From the Washington Post
Forest farming can be an attractive option for property owners who want to earn more from their land without cutting timber.
It generally involves thinning existing woodlots to leave the
best canopy trees for wood production while opening the forest floor to
understory crops — things like mushrooms, blackberries and ginseng.
The combination of those products with timber “is a real winner,”
said Kenneth Mudge, an associate professor of ornamental horticulture at
Cornell University. “It’s a good way to get some early returns while
waiting for your trees to grow large enough to be processed into
The potential is huge, said James Chamberlain, a
non-timber forest products technologist with the USDA Forest Service
Southern Research Station, at Blacksburg, Va.
There are about 53
million acres of family-owned forest in Appalachia alone, Chamberlain
said. “Much of that area has habitat for growing herbaceous plants that
can be harvested.”
Almost any shade-tolerant plant or fungus will grow in a wooded setting.
“I recommend native plants, though, that are attuned to the area you’re interested in,” Chamberlain said.
The costs of producing non-timber products in forest farm setups can vary dramatically, the U.S. Department of Agriculture says.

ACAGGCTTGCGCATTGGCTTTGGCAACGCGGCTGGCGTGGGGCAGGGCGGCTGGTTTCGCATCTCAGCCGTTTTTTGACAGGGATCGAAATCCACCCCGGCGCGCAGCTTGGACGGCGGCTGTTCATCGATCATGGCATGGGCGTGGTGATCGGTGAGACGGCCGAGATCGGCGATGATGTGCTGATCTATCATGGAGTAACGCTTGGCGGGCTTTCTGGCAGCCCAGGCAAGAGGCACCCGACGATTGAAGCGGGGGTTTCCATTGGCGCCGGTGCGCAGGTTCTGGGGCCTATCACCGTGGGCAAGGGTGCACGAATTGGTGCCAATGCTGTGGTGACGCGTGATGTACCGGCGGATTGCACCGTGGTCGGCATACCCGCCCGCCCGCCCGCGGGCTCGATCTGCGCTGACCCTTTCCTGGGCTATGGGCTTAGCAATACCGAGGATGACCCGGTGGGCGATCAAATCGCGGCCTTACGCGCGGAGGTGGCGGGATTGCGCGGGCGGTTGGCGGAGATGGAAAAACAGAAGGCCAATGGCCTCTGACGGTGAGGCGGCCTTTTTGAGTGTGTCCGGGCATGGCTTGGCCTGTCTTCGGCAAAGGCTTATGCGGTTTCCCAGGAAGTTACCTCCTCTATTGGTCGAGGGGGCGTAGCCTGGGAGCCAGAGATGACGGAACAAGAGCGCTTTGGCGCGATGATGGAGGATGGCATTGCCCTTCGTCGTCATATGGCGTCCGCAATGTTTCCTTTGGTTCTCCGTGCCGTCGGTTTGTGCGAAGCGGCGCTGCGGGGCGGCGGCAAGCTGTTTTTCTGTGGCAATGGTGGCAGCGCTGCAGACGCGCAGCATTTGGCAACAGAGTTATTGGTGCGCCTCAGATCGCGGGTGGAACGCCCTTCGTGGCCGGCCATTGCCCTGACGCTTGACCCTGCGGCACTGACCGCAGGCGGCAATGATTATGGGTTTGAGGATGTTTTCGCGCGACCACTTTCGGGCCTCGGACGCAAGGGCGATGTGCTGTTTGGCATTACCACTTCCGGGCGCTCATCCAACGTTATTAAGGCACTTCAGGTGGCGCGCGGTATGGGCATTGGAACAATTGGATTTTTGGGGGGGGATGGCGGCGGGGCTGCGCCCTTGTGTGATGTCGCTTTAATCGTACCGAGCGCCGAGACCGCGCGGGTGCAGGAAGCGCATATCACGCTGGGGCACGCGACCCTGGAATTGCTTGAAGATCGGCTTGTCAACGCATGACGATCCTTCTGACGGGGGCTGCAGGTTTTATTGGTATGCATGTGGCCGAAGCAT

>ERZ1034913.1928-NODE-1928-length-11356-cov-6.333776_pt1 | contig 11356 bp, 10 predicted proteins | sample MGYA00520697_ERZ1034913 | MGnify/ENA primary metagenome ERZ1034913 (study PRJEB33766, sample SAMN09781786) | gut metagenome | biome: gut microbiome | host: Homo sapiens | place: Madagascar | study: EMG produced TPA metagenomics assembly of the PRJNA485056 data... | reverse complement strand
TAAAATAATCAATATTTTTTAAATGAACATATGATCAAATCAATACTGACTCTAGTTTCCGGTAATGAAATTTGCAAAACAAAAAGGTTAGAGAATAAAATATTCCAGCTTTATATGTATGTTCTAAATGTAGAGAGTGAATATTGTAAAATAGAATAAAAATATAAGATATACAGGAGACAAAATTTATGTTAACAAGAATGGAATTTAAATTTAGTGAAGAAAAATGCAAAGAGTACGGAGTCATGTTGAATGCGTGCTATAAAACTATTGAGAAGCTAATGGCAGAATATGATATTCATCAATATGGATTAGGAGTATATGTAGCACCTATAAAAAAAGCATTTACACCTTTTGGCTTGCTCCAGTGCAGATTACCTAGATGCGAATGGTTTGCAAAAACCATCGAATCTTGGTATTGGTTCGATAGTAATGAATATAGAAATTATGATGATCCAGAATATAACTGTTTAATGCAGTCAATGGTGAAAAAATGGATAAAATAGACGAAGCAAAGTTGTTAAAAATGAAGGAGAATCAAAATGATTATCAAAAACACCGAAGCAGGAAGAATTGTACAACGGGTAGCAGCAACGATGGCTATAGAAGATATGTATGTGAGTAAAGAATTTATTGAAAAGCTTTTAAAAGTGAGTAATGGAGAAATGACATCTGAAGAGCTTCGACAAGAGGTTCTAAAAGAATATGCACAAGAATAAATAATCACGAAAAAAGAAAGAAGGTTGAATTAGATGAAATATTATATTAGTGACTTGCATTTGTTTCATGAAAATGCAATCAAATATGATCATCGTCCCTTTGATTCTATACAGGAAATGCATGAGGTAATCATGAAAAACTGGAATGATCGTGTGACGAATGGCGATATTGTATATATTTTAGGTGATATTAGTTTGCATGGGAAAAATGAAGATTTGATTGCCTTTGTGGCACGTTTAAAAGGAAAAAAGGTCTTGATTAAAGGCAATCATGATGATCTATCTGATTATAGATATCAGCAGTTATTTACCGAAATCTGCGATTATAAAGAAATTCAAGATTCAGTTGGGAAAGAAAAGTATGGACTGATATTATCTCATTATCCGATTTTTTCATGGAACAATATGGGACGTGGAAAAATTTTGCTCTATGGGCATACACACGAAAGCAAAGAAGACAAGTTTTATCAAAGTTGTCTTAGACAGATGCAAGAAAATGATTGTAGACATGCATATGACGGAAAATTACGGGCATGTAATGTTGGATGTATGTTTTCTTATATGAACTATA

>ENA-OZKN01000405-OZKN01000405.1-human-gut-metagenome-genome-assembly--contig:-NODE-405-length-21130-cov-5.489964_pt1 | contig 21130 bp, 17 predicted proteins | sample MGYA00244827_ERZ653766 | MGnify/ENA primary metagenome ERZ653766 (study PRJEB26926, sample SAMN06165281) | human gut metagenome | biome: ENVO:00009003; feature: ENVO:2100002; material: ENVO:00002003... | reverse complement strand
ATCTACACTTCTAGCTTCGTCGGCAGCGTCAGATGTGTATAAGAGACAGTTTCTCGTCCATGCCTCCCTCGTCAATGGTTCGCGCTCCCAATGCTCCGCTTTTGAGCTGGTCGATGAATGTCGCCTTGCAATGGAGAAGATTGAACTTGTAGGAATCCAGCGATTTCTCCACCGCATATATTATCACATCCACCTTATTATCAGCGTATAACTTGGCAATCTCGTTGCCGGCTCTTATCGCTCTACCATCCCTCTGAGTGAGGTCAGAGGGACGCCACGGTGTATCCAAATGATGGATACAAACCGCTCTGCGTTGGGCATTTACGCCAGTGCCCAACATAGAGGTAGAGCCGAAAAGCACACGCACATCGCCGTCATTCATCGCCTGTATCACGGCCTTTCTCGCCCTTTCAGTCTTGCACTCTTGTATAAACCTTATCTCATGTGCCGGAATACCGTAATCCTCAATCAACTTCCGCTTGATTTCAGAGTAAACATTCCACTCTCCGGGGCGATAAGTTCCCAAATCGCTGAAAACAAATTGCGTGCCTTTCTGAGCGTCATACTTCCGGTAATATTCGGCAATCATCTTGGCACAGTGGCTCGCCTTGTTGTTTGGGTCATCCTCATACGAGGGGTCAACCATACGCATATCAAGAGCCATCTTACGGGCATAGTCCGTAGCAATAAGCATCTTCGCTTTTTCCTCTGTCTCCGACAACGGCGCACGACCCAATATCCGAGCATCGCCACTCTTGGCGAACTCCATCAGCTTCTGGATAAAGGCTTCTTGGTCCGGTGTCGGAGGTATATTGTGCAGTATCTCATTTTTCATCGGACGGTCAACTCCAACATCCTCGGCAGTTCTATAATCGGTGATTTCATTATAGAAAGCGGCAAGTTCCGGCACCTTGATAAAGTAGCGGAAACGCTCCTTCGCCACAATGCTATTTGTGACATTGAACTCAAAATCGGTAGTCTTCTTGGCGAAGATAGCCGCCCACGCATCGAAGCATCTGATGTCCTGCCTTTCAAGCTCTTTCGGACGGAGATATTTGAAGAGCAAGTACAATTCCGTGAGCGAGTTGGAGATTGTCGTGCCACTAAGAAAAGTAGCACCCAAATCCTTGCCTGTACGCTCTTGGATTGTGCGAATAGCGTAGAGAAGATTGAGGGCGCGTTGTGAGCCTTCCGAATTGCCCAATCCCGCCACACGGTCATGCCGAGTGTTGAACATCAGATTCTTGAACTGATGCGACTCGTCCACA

“Maple syrup or woods cultivated for ginseng production may need an
investment of several hundred dollars or more to purchase the necessary
equipment to get started,” the agency said in a fact sheet. “On the
other hand, craft materials, leeks, native fruits and nuts that are
already growing on a site may not require any out-of-pocket costs other
than containers to gather the products while harvesting.”
difference between forest farming and “wildcrafting,” which is
gathering and processing naturally occurring forest products on private
or public lands.
“Advantages forest farmers have over wild
harvesters is they can produce large volumes of the product that is in
demand, their product will be more uniform and they can provide quality
control,” said Jeanine Davis, an associate professor at North Carolina
State University’s Mountain Horticultural Crops Research and Extension
Center, at Mills River.
Read the full article here